Bronwyn T. Williams, Director
One of our goals in our ongoing community partnership with the Western Branch of the Louisville Free Public Library, is to create programming and tutoring that not only engages young people in writing and reading, but also connects to and supports the distinctive and important history of this library. The Western Branch library, built in 1908, and the first library in the nation to serve and be fully operated by African Americans has a history of significant contributions to the city’s West End. One of those important contributions was the founding in 1913, by Louisville educator and poet Joseph Cotter, of an annual storytelling contest. The “Cotter Cup” was a ‘storytelling bee,’ intended to encourage children to read and learn through the art of storytelling.
A couple of years ago, Natalie Woods, branch manager of the library, raised the idea of reviving the Cotter Cup as a writing contest. Her vision was of a Cotter Cup in which Louisville K-12 students would produce creative writing and be supported in that work through consultations of University Writing Center staff. The goal of the contest would be to encourage creative writing in the community and to connect K-12 students with writing support and conversations with our university writing consultants. We were excited at the possibility and have been delighted to work with Natalie and her staff on planning and implementing the contest. On our end, Edward English, our Assistant Director for the University Writing Center, organized and facilitated scheduling and supporting the consultations.
It has been a great experience to take part in the inaugural Cotter Cup poetry contest. Although the pandemic necessitated that the contest and consultations take place online this year, we had a great time working with dedicated and imaginative students from across grade levels and across the city. All the participants in the contest received books and writing journals, funded by the UofL English Department Thomas R. Watson Endowment. The winners also received prizes and will have their names engraved on the new “Cotter Cup.” You can read the winning poems here! It was also meaningful, during the pandemic year when so many programs were cancelled and put on hold, to have the chance to create a new program with our community partner and connect to students across the city. We hope that this year’s contest is just the first of what will be a growing and important writing event in our community.
Our consultants also had a great time working with the young writers from across the city. Here is what some of them had to say about the experience:
Ayaat Ismail: I was completely taken aback by these young writers’ creativity and drive during our meetings. It was truly inspiring to watch such young students brainstorm ideas and write poems based on their interests and experiences, whether limericks, free verse, or narratives, as they immersed themselves in poetry and demonstrated their talents and capabilities. It made me appreciate writing in a whole new way, as well as the concept of progression and learning in general.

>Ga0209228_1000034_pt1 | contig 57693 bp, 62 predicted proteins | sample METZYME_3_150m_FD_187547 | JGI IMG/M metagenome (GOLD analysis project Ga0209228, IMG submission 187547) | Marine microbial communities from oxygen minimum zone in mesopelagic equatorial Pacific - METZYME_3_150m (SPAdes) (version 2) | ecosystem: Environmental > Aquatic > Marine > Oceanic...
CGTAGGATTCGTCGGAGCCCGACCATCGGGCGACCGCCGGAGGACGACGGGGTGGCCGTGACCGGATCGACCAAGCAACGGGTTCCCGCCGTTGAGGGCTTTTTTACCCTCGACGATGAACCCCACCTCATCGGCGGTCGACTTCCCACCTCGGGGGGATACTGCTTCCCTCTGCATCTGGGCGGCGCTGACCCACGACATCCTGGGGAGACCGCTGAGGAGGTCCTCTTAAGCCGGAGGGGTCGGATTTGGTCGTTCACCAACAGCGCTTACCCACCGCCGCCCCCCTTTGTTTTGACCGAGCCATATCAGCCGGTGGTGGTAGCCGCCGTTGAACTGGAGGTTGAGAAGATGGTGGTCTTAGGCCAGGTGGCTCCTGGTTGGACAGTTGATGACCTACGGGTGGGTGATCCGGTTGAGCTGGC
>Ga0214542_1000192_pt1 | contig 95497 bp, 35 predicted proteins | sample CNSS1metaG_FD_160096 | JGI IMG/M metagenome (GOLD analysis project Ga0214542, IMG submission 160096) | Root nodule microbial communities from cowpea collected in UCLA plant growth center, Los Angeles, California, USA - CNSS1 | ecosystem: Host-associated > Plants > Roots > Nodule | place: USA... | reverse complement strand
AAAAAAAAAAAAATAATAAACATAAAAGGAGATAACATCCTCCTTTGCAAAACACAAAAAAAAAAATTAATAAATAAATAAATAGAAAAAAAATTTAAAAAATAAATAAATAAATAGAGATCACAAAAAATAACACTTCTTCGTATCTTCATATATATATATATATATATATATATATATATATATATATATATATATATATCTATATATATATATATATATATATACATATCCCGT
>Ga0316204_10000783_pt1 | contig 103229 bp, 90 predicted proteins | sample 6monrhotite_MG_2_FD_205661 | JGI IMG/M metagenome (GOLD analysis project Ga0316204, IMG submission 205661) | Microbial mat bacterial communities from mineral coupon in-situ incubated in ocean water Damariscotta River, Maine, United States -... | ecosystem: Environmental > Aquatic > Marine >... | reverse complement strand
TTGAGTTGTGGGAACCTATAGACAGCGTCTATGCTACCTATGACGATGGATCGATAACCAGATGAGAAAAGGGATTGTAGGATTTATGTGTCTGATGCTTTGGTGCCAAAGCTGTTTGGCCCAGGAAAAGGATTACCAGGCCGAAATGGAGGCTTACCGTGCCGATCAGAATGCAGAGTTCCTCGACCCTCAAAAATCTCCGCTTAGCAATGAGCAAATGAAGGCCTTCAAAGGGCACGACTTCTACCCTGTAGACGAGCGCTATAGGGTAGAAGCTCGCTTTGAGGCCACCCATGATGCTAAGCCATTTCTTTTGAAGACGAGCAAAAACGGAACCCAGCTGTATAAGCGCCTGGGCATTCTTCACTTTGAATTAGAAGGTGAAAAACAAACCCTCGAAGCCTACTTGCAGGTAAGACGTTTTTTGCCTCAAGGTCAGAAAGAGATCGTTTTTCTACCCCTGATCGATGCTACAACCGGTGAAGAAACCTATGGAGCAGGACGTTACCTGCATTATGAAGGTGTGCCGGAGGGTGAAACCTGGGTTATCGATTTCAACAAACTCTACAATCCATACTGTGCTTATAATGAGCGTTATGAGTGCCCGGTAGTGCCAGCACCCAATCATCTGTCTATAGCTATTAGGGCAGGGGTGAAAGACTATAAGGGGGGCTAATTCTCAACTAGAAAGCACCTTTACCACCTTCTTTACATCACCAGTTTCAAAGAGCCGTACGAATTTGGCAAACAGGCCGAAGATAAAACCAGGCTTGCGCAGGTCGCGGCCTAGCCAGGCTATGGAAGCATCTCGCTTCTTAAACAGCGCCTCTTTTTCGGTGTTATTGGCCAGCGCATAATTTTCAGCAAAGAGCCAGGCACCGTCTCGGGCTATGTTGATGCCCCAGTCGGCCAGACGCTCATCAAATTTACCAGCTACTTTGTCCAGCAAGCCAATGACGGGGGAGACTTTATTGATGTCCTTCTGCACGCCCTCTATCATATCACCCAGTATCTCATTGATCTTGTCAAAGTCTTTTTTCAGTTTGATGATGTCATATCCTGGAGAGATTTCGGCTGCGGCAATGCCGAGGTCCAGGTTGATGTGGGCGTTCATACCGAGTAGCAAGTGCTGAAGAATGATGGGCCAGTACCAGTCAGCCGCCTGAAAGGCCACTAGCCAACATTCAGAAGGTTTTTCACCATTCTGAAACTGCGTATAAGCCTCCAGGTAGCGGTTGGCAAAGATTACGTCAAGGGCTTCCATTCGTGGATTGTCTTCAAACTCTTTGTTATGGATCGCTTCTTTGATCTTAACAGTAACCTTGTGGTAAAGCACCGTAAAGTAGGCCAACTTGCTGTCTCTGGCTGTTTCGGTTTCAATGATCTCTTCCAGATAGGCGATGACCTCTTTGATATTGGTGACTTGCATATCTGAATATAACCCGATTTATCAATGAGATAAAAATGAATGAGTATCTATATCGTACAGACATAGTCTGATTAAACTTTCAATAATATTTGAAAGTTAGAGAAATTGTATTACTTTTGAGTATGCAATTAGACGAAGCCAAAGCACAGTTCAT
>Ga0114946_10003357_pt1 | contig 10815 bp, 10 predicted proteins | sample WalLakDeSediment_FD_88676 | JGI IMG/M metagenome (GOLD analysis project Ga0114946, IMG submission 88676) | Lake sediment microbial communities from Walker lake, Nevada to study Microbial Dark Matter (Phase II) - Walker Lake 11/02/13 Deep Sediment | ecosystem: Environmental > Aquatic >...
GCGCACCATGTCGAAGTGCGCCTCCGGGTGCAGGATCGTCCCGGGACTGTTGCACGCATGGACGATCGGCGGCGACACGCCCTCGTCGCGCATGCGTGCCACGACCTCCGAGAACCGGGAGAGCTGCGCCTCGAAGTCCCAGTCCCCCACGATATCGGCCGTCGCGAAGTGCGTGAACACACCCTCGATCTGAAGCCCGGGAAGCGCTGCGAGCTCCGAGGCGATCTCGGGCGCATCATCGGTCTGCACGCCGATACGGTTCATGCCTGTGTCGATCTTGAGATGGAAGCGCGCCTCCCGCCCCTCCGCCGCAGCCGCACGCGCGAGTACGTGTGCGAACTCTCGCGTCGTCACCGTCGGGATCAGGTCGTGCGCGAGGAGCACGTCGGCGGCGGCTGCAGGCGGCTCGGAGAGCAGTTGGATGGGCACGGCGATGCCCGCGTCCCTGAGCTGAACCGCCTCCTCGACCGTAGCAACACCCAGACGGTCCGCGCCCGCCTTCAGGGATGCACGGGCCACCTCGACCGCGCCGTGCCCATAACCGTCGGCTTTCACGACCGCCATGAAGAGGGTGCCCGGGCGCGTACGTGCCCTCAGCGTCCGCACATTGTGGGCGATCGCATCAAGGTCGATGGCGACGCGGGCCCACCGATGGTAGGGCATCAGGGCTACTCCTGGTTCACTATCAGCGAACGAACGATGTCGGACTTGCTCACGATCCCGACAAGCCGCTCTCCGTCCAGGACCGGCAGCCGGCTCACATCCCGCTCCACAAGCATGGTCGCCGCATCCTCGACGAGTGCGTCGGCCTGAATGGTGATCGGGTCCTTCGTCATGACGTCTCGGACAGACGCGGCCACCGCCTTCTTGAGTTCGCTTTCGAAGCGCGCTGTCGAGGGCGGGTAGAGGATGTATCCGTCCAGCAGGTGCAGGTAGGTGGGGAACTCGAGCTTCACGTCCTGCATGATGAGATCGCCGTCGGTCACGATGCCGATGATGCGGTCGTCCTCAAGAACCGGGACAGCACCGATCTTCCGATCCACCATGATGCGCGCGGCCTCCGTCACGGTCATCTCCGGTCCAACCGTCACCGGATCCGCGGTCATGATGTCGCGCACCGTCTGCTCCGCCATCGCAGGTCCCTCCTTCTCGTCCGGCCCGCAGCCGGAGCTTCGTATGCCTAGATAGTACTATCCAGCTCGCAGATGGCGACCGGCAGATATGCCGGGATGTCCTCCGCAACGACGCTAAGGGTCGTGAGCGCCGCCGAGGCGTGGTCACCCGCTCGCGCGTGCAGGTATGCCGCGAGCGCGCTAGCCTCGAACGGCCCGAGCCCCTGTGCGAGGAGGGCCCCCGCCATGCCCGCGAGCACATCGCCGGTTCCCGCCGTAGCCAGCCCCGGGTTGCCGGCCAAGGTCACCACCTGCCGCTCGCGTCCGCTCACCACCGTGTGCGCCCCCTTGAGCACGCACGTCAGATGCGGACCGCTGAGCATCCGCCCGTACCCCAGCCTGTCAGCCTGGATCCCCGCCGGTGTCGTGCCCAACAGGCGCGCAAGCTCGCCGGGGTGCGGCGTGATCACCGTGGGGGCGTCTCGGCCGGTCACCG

Caitlin Burns: I really enjoyed being able to tutor elementary students for the Cotter Cup. They were so creative and energetic. I loved hearing their ideas for their poems and working with them, and I learned quite a bit from them as well. It was so lovely to get out of my grad school bubble a bit and have fun playing with words with them. Thanks for all of your and the Writing Center team’s work putting it together!
Alex Way: It was a great experience tutoring students for the Cotter Cup. I worked with an elementary school student who produced an amazing poem and ended up winning first place. Not only was his work exceptional, but he had a deep knowledge of poetry forms and what makes good poetry. Even though I only tutored my student for one session (and he did all the hard work), I can’t help but feel proud of what he has accomplished
Edward English: Working as a consultant for the Cotter Cup was one of the most rewarding activities I’ve done this year. It was so fun and encouraging to work with such promising young writers and be inspired by their creativity and intelligence. It was also an incredible honor to be part of contest which continues the exceptional legacy of Joseph Cotter and Western Branch Libraries.
Maddy Decker: I really enjoyed expanding my tutoring horizons from working with college students to also working with high school and elementary writers. I feel like I learned more about myself as a tutor and about what creative writing looks like at different levels. As someone who started writing poetry and short stories in middle school, I’m glad to see so many young writers putting themselves out there, and I hope they continue to explore their talents!
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